TCK Voices: Called to Be a Wandering Foreigner in This Land

Today on TCK Voices, we have Chana with us. Welcome, Chana!

Can you tell us a bit about yourself and the different cultures you are part of?

My family moved to Indonesia when I was nine and lived there for seven years (until I was 16). Both my parents are citizens of the United States, as am I. I also have seven younger siblings and was raised homeschooled, which added the “big homeschooled family” culture to my childhood. In Indonesia, having eight kids was a common occurrence, so I grew up thinking it was normal and was accustomed to being around people who loved kids. Indonesia is 70% Muslim, so I’ve been exposed to Muslim cultural influences as well.

Chana bio pic

What is an advantage of being a TCK?

Being a TCK has truly ingrained in me the perspective that it is our differences as people that make us so wonderful, that we can learn from everyone, and that there’s always another story to hear from someone else. In this world, we are often weirded out by those who are different, leading us to draw lines and make conclusions about them. It’s important to note, however, that those very differences, quirks, oddities, weird talents, and strange habits mean they have something special to bring to the table. Just like you do.

What is the hardest thing about being a TCK?

Each TCK has their own struggles, but perhaps one of the hardest for me has always been never seeming to belong somewhere, never truly fitting in. I can’t seem to escape the fact that I’m different – different from Indonesians, different from Americans, even different from other TCKs. I’ve often wondered, “Will I ever fit in anywhere?”

What is one thing you learned from being a TCK?

I realized the crucial importance of what the Bible says about this sense of not belonging – we are not meant to fit in. God never created me to mold myself into whatever the people around me are or who they want or expect me to be. He didn’t make me to fit into the pattern of the world or to belong to a specific geographic location. He made me to stand out, to swim against the current. I’m called to be a wandering foreigner in this land, looking forward to the time when I can go home to heaven. To follow the path He set rather than the ones others make.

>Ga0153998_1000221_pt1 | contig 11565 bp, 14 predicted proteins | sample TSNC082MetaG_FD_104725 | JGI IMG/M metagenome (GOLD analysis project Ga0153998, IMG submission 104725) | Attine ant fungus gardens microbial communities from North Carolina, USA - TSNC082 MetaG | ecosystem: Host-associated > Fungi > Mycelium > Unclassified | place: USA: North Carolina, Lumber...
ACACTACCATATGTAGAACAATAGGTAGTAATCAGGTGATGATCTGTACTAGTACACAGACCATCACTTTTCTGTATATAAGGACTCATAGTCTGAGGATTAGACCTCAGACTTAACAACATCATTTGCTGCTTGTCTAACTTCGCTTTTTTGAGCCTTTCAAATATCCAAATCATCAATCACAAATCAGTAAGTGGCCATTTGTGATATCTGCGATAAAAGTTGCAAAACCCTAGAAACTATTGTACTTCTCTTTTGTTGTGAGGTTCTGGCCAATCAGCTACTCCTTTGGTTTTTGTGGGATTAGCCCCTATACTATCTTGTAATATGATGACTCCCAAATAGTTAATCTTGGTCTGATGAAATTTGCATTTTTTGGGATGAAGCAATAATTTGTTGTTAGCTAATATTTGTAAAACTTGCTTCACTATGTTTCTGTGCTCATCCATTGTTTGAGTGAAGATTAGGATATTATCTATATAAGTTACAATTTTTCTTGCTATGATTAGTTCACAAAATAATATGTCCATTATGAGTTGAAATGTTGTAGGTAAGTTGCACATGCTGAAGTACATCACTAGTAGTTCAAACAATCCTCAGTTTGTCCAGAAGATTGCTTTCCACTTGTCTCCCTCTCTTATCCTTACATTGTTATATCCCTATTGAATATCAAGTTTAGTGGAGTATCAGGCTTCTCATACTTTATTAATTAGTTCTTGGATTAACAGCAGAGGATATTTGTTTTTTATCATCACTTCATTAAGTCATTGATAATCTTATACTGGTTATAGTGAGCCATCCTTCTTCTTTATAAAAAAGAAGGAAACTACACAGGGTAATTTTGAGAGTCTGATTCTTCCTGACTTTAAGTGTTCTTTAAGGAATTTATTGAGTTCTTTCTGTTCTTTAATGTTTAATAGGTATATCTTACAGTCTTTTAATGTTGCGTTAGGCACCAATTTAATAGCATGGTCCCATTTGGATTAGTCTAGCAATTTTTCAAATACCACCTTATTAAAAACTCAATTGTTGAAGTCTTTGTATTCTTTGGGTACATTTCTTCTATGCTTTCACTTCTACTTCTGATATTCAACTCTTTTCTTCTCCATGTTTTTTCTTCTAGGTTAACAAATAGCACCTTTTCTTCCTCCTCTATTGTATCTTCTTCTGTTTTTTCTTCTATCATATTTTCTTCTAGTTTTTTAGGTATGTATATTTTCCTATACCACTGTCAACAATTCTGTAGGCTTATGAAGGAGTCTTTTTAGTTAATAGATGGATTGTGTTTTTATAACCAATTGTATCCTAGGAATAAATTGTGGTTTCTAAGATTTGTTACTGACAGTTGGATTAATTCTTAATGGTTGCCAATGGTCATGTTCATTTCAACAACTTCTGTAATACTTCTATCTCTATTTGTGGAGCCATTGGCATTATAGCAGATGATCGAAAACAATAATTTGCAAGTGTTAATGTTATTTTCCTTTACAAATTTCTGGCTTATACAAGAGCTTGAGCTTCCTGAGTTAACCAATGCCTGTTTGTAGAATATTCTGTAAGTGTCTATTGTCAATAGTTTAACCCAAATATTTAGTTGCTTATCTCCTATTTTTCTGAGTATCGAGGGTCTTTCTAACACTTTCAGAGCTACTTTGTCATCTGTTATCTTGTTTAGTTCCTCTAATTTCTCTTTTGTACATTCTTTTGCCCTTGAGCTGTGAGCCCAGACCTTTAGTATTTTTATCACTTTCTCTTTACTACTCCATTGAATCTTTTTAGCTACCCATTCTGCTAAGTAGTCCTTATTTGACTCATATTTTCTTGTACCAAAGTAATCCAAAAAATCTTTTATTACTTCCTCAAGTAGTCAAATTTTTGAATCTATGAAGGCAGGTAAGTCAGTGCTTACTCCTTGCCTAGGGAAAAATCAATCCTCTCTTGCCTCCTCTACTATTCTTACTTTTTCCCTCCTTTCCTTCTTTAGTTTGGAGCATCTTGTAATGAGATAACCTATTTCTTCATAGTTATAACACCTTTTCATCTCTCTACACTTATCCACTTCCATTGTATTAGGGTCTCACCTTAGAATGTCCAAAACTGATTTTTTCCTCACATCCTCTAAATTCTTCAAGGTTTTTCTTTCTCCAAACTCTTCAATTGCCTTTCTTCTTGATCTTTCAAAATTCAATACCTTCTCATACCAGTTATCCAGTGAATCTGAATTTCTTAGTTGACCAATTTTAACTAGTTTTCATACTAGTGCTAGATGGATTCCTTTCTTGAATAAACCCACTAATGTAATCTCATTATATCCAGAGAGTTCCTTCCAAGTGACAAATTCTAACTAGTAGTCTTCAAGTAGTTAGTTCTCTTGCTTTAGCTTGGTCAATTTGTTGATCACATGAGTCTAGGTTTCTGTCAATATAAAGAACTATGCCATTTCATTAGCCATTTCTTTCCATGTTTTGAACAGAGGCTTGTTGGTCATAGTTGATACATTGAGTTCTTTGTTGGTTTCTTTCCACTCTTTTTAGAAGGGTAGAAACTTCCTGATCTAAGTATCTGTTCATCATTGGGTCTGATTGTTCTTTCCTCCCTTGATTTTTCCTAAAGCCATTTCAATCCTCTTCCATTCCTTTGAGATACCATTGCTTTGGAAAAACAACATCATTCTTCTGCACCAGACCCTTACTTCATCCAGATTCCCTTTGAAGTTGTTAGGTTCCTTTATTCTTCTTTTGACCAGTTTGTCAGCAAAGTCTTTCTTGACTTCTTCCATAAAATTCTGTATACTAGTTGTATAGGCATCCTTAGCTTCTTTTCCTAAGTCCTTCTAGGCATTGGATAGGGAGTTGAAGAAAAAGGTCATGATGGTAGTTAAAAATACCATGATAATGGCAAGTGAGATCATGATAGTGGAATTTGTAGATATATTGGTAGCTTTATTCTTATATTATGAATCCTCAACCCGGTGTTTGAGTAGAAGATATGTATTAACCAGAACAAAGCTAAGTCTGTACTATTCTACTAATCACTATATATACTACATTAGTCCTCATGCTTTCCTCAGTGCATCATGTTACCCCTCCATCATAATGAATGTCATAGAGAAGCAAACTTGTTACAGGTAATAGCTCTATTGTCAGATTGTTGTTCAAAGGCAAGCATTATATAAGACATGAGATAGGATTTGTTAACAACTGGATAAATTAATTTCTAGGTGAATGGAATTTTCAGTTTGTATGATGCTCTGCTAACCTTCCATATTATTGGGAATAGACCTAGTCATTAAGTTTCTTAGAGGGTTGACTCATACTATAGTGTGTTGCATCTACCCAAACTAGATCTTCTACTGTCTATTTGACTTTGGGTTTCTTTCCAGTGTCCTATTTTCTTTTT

I know it can sound cliché (if you’ve heard it all before and haven’t truly understood it, or if you were looking for a different answer), but it’s important. And it’s something most people don’t truly grasp. So this knowledge is a gift.

How has being a TCK influenced your faith?

As I’ve been forced to root my identity in Christ, my faith has grown and taken more fascinating shapes than I ever would have thought possible. I appreciate the God who created this world and all its cultures, languages, peoples, music, foods, landscapes, and animals even more for having seen just a tiny glimpse of it all. All of creation sings His praises. Brothers and sisters around the world and across generations worship Him. And I look forward to the day when we will all be together, each individual created uniquely, united in worshiping Him forever.

What is one thing you would like to tell your fellow TCKs?

I want my fellow TCKs to know that Bob and Larry* are right: God made YOU special, and He loves you VERY much! Don’t let other people belittle you or the enemy drag you into a hole of lies. Your identity is not in where you’ve lived, who your parents are, what you do for a living, where you get your money, who your friends are, what your passport says, what your ethnic heritage is, what level of education you have, or anything else like that. Your identity is rooted in the love and creative activity of an eternal, unchangeable God, and nothing anyone can say will change that. So stand tall, keep your chin up, and let your light shine as you go forth in foreign lands and look forward to going home to Jesus.

Thank you for sharing with us, Chana! TCK Voices looks forward to having you again!

You can connect with Chana here.

*characters from the children’s animation “VeggieTales”

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